Who Came Up with the High Five?

Quck answer

The invention of the high five is often attributed to a baseball player named Glenn Burke. In 1977, Burke, who played for the Los Angeles Dodgers, raised his hand to congratulate his teammate Dusty Baker after a home run. This gesture quickly caught on and became known as the high five. However, some people believe that the high five was actually invented earlier by basketball players or even earlier in African American communities. While the true origin may be uncertain, Glenn Burke is widely credited with popularizing the high five in the sports world.

Have you ever achieved a hat trick on the soccer field? Have you excelled on a major test at school? If so, you might have commemorated the moment by raising your hand high in the air towards a friend or teammate. As they reciprocate and you clap hands, you both participate in the celebration.

That’s correct! We’re discussing the high five. It may seem like the high five has been in existence forever. However, the Oxford English Dictionary has only recognized the term as a noun since 1980. It was included as a verb in 1981.

The name “high five” originates from the fact that you are raising five fingers (your hand) up in the air (high). But how exactly did this longstanding form of celebration come about? It turns out, there are several different accounts of the origin of the high five. The two most probable sources of the high five come from the sports of baseball and basketball.

For many years, it has been believed that the first high five occurred on October 2, 1977. On that day, it happened in Dodger Stadium between Glenn Burke and Dusty Baker of the Los Angeles Dodgers. Dusty Baker hit a crucial home run, making the Dodgers the first team in baseball history to have four players with at least 30 home runs each.

It was a magical sports moment. It boded well for the Dodgers, who were heading into the playoffs. The next batter was Glenn Burke. He headed to home plate to congratulate Baker. Burke raised his hand in the air towards Baker, who returned the gesture. They slapped hands. According to Baker, “[h]is hand was up in the air, and he was arching way back. So I reached up and hit his hand. It seemed like the thing to do.” And the rest, as they say, was history . . .

Or was it? There is another version of high five history. It attributes the invention of the hand gesture to Louisville Cardinals basketball players Wiley Brown and Derek Smith during the 1978-79 season. According to the players, Brown went to give a regular low five to teammate Smith during a practice session.

The low five had been a hand gesture popular among Black Americans since at least World War II. Instead of returning the low five, Smith looked Brown in the eye and said, “No. Up high.” Brown understood what Smith meant.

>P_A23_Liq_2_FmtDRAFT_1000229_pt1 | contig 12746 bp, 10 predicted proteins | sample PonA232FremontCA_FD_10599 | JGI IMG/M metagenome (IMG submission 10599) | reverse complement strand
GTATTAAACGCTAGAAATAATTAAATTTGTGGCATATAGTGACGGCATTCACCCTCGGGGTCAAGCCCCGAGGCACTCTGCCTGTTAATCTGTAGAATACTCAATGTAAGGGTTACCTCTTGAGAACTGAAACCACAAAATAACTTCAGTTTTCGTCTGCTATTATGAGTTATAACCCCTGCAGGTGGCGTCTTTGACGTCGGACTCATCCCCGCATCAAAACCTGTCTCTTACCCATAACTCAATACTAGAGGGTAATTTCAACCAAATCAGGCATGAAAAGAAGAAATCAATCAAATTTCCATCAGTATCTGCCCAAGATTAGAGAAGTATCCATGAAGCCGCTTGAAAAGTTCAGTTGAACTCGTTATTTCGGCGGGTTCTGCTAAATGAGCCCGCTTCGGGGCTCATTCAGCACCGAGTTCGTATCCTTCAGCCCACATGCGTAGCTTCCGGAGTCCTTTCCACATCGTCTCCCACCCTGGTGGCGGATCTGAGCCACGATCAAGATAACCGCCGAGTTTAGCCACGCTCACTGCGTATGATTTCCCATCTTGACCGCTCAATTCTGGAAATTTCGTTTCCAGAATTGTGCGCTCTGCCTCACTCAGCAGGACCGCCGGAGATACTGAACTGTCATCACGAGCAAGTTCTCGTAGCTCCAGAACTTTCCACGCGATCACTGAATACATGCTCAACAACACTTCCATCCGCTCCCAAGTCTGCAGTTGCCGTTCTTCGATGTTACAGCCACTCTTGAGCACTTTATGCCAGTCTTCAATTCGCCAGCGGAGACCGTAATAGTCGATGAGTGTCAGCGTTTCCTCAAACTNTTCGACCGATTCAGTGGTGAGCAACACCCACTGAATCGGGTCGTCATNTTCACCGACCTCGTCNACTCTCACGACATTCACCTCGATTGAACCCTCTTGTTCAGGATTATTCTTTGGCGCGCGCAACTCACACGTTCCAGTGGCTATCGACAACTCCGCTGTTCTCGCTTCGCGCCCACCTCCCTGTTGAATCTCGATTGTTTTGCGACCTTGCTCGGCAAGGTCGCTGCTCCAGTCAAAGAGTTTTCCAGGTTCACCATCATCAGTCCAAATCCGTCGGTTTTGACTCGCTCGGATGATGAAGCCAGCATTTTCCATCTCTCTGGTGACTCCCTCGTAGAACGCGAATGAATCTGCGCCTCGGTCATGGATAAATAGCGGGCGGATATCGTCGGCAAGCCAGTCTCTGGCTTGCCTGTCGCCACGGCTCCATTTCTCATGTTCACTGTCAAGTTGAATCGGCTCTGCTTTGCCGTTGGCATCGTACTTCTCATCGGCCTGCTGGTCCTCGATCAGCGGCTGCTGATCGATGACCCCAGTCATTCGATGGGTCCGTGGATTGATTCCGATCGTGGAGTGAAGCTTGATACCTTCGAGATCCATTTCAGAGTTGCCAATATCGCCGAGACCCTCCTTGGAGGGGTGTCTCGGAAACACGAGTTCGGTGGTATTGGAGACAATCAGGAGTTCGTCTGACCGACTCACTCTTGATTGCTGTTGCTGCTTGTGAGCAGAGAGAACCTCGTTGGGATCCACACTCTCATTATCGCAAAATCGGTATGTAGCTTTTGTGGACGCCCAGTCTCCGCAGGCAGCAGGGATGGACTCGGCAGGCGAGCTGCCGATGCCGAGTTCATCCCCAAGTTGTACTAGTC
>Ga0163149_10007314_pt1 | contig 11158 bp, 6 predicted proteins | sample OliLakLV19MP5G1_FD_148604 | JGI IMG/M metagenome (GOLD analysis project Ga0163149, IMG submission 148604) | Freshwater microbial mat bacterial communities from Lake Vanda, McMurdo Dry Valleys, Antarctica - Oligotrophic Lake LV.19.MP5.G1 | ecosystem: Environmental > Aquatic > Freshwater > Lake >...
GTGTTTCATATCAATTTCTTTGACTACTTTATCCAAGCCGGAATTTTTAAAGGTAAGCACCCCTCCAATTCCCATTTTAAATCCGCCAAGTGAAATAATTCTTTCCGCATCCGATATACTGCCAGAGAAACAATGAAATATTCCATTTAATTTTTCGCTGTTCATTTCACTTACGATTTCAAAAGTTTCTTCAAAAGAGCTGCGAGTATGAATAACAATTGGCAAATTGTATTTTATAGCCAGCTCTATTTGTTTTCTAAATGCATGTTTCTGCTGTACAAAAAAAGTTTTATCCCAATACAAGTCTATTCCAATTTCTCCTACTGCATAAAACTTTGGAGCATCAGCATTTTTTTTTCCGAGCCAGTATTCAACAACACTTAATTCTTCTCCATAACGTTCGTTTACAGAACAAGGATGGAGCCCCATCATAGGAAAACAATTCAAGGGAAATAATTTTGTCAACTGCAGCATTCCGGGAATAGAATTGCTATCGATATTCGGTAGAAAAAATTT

That year’s Louisville Cardinals players were known as the Doctors of Dunk. They liked to play above the rim and slam dunk the ball. Brown thought, why stay low when we play so high? So they raised their hands and the high five was supposedly born.

Both stories are well-documented. However, there are many other claims of high fives occurring in other sports even earlier. It is most likely that the gesture developed simultaneously in different sports in different areas until it gained popularity.

One thing is certain, though. The high five is a part of popular culture that is not likely to disappear anytime soon. So the next time you want to celebrate an achievement with a friend, just shout “High five!” and raise your hand in the air!

Try It Out

Are you ready to learn more about the high five? Find a friend or family member to help you explore the following activities:

  • Invite an adult friend or family member to accompany you to a sports event. It could be any type of sport at any level, ranging from high school soccer to professional baseball. If you are unable to find a live sporting event, you can watch one together on television. Pay attention to the players. How do they express their celebration when someone scores or makes an impressive play? Do you notice any high fives? What other ways do they celebrate? Discuss these observations with a friend or family member.
  • How do you typically celebrate your achievements with your teammates and friends? The high five is undoubtedly a timeless choice. However, can you think of other types of celebrations? Your mission, if you choose to accept it, is to create a new form of celebration. It can involve hand gestures, foot movements, or even the knees or elbows. The choice is yours! Your creation could be a unique handshake, a dance or chant, or a modified version of the high five. Allow your imagination to run wild. Fantasize about winning the school spelling bee or your next soccer game. What kind of celebration would make your accomplishment feel even more special?
  • Celebrating with friends and teammates is wonderful, but what should you do when you lose a game, make a major mistake, or perform poorly? How can you be a source of encouragement to your friends and teammates when they don’t feel like celebrating? What methods do you use to console people or uplift their spirits? Offering support to individuals when they are feeling down can be just as vital as celebrating with them when they are happy. Create a list of ways in which you can encourage friends, teammates, and family members when things aren’t going well.

Wonder Sources

  • http://espn.go.com/espn/story/_/id/6813042/who-invented-high-five (accessed 27 Jan. 2020)
  • https://www.washingtonpost.com/news/dc-sports-bog/wp/2015/11/03/dusty-baker-and-his-high-five-history/?utm_term=.34c099131949 (accessed 27 Jan. 2020)

Leave a Reply

Your email address will not be published. Required fields are marked *